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Simple and powerful tagging for Python objects.

Project description

The Python package gentag provides simple and powerful tagging for arbitrary Python objects. After defining your tags and associated objects you can query for the difference, intersection and union of tags to select specific objects. The package is currently tested on cPython 2.6, 2.7, 3.4, 3.5, 3.6 and PyPy (2.7).


While the ideas behind gentag have been floating around in my head since 2012 I didn’t publish this as a standalone Python package until 2018 which explains why I’m publishing the initial version as a beta. Looking ahead towards the future:

  • It may be that the current version serves my needs fine and at some point I decide to replace the ‘beta’ label with a ‘stable’ label without making any substantive changes.

  • Releasing gentag is one step in the direction of releasing another Python package that I’ve been thinking about for a very long time now and if I turn out to have trouble integrating gentag into that package I won’t hesitate to make (potentially major) changes to gentag.


The gentag package is available on PyPI which means installation should be as simple as:

$ pip install gentag

There’s actually a multitude of ways to install Python packages (e.g. the per user site-packages directory, virtual environments or just installing system wide) and I have no intention of getting into that discussion here, so if this intimidates you then read up on your options before returning to these instructions ;-).


The following sections give an overview of how to get started. For more details about the Python API please refer to the API documentation available on Read the Docs.

Creating a scope

To get started you have to create a Scope object:

>>> from gentag import Scope
>>> tags = Scope()

The purpose of Scope objects is to group together related tags into an evaluation context for tag expressions.

Defining tags

Scope instances allow you to define tags and associated objects:

>>> tags.define('archiving', ['deb', 'tar', 'zip'])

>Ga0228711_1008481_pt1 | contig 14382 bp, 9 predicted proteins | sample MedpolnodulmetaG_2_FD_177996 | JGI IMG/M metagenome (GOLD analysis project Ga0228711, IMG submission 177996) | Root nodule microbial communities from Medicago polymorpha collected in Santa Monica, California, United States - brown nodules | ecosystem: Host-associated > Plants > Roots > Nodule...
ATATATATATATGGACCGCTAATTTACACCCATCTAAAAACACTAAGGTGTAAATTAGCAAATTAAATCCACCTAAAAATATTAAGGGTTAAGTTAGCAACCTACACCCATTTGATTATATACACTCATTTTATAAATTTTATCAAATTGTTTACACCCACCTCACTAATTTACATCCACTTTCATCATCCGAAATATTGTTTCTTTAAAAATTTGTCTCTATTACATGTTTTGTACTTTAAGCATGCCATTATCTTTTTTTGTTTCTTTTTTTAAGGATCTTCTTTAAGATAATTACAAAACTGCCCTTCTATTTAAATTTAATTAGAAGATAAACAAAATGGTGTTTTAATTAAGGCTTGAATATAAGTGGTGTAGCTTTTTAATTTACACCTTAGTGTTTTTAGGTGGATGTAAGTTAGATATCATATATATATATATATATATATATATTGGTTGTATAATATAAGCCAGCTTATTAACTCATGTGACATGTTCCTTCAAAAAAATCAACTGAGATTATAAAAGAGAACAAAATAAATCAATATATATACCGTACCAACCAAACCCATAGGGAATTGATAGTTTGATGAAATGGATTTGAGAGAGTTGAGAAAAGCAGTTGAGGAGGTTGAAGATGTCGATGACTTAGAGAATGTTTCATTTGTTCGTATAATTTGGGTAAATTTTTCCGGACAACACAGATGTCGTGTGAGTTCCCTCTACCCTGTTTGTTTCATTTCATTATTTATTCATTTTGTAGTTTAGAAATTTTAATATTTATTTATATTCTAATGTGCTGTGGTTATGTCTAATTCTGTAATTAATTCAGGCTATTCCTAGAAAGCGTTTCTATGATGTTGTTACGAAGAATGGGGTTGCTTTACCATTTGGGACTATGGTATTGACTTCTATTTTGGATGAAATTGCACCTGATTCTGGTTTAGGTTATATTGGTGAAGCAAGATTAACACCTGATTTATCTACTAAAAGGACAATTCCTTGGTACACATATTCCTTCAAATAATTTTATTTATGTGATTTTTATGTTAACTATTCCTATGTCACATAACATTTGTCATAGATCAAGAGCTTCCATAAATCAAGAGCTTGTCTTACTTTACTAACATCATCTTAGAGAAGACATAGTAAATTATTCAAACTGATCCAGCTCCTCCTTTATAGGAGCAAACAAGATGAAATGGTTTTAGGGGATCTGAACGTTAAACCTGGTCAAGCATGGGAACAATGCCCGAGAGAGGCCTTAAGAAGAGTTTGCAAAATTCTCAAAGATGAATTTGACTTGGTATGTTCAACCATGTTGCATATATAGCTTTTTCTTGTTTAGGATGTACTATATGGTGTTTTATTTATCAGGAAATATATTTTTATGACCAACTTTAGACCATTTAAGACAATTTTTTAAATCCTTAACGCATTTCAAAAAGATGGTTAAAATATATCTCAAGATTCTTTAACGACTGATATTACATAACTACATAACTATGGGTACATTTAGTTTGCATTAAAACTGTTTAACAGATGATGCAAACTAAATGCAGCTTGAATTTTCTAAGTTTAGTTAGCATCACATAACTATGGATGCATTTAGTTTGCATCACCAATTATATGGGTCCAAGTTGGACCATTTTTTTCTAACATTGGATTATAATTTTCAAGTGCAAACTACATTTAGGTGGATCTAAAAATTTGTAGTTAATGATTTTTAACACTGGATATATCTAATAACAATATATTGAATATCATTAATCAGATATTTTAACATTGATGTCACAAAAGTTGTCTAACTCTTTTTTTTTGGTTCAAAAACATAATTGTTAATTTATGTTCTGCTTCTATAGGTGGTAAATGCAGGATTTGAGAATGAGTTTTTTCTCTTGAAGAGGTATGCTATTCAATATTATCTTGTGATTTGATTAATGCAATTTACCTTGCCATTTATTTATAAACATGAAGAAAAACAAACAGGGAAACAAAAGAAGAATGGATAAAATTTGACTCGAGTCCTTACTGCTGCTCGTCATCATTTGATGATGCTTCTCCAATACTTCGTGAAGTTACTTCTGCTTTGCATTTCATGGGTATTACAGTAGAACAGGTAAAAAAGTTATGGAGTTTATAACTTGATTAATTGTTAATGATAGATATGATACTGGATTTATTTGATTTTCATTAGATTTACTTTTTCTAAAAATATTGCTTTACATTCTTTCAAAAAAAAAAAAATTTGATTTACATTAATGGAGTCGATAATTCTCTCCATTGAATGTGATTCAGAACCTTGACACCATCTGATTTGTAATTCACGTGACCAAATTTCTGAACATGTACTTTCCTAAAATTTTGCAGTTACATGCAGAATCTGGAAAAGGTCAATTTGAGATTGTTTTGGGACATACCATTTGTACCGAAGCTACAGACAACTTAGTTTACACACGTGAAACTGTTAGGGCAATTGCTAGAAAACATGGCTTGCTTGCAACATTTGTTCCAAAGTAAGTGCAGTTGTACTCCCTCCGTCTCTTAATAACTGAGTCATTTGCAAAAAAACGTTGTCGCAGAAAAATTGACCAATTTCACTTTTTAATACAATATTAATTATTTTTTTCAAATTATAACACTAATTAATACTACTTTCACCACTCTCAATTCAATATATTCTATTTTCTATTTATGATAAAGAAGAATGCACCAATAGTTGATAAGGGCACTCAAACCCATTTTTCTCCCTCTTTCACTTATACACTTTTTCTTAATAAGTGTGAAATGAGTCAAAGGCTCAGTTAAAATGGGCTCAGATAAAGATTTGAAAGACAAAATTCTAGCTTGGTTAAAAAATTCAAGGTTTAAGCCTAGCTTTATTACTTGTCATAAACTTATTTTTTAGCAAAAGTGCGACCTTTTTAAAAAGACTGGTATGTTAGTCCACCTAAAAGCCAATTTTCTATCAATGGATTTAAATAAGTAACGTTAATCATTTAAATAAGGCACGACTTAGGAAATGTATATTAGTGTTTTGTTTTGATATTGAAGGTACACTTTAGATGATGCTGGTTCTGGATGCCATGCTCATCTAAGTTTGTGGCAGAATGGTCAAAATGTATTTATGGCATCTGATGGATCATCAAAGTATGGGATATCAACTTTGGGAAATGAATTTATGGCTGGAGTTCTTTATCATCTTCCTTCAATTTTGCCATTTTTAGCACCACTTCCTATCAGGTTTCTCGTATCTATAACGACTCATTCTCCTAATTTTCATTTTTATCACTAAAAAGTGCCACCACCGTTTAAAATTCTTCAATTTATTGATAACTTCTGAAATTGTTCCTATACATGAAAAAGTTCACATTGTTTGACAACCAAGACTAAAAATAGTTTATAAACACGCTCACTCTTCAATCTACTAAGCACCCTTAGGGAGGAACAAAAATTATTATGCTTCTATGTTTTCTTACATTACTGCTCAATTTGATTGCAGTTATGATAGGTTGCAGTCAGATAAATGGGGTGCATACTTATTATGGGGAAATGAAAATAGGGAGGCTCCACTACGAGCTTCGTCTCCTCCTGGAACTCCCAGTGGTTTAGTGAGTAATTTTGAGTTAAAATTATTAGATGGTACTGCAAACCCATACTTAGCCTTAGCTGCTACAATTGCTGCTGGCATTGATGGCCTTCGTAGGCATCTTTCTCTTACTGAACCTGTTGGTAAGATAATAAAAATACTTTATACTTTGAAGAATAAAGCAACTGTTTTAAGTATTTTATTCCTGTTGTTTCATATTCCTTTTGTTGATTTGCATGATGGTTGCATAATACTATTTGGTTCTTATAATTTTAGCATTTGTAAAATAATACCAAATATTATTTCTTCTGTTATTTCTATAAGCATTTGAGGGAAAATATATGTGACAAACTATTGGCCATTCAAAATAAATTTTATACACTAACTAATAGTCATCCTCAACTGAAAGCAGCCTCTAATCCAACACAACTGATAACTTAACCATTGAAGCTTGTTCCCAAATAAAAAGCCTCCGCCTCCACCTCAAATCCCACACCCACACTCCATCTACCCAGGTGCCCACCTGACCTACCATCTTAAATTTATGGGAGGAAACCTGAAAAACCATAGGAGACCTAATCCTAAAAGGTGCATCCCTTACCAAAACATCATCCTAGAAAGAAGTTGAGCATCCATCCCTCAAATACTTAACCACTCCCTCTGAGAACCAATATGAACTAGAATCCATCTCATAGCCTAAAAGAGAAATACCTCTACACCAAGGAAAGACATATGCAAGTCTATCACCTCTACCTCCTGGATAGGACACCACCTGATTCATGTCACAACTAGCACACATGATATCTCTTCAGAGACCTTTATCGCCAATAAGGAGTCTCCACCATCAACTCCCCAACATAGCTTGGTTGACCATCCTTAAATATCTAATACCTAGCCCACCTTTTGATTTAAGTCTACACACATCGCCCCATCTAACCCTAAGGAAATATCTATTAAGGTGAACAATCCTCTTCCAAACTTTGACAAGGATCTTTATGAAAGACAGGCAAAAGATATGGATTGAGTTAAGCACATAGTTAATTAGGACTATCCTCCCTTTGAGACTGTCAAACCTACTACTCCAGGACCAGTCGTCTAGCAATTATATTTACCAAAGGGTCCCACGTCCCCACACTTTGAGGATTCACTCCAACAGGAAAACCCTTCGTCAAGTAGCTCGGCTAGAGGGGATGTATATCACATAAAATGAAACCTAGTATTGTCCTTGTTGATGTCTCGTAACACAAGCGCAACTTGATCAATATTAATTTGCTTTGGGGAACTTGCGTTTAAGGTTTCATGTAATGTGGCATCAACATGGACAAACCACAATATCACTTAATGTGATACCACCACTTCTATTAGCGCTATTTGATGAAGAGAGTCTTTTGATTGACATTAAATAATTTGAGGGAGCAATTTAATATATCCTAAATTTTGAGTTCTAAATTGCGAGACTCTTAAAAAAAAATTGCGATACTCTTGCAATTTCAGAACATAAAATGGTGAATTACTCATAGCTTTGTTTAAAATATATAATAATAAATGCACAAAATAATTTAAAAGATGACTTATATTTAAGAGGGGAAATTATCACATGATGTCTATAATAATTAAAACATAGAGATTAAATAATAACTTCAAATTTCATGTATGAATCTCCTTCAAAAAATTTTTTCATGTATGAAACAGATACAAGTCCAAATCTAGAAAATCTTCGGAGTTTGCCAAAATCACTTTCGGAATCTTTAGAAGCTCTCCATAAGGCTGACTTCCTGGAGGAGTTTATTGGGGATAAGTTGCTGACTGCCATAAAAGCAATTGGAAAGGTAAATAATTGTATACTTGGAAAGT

>>> tags.define('compression', ['bzip2', 'deb', 'gzip', 'lzma', 'zip'])
>>> tags.define('encryption', ['gpg', 'luks', 'zip'])

Querying tags

Once you’ve defined some tags and associated objects you can query them, for example here we query for the union of two tags:

>>> tags.evaluate('archiving | encryption')
['deb', 'gpg', 'luks', 'tar', 'zip']

These tag expressions can get arbitrarily complex:

>>> tags.evaluate('(archiving | encryption) & compression')
['deb', 'zip']

Supported operators

The following operators can be used to compose tags:


Set operation








symmetric difference

These operators create new Tag objects that can be composed further. Although tags composed at runtime in Python syntax don’t have a name, it is possible define named composite tags using the Scope.define() method (see below).

The default tag

There’s one special tag that is always available under the name ‘all’. As you might have guessed it provides access to a set with all tagged objects:

>>> tags.evaluate('all')
['bzip2', 'deb', 'gpg', 'gzip', 'luks', 'lzma', 'tar', 'zip']

This can be useful to select all but a specific tag of objects:

>>> tags.evaluate('all - encryption')
['bzip2', 'deb', 'gzip', 'lzma', 'tar']

Named composite tags

The expressions shown in the querying tags section above demonstrate that tags can be composed using set operators. You can also define a named tag based on an expression:

>>> tags.define('flexible', 'archiving & compression & encryption')

Such named composite tags can be evaluated like regular tags:

>>> tags.evaluate('flexible')

You can also nest composite tags inside other composite tags.


The example in the usage section isn’t actually very useful, this is partly because I didn’t want a complicated subject matter to distract readers from usage instructions :-).

The actual use case that triggered the ideas behind gentag presented itself to me in 2012 when I wanted to query a database of more than 200 Linux server names categorized by aspects such as:

  • The distributor id (a string like ‘debian’ or ‘ubuntu’).

  • The distribution codename (a string like ‘trusty’ or ‘xenial’).

  • The server’s role (database, mailserver, webserver, etc).

  • The server’s environment (production, development).

The easy selection of subsets of servers for my Python programs to operate on quickly evolved into my main interface for selecting groups of servers. Since then I’ve wanted to use similar functionality in other places, but found it too much work to develop one-off solutions. This is how gentag was born.

About the name

The name gentag stands for “generative tags”, because the package allows new tags to be composed (generated) from existing tags. I’d like to thank my colleague Seán Murphy for coming up with this name :-).


The latest version of gentag is available on PyPI and GitHub. The documentation is hosted on Read the Docs. For bug reports please create an issue on GitHub. If you have questions, suggestions, etc. feel free to send me an e-mail at


This software is licensed under the MIT license.

© 2018 Peter Odding.

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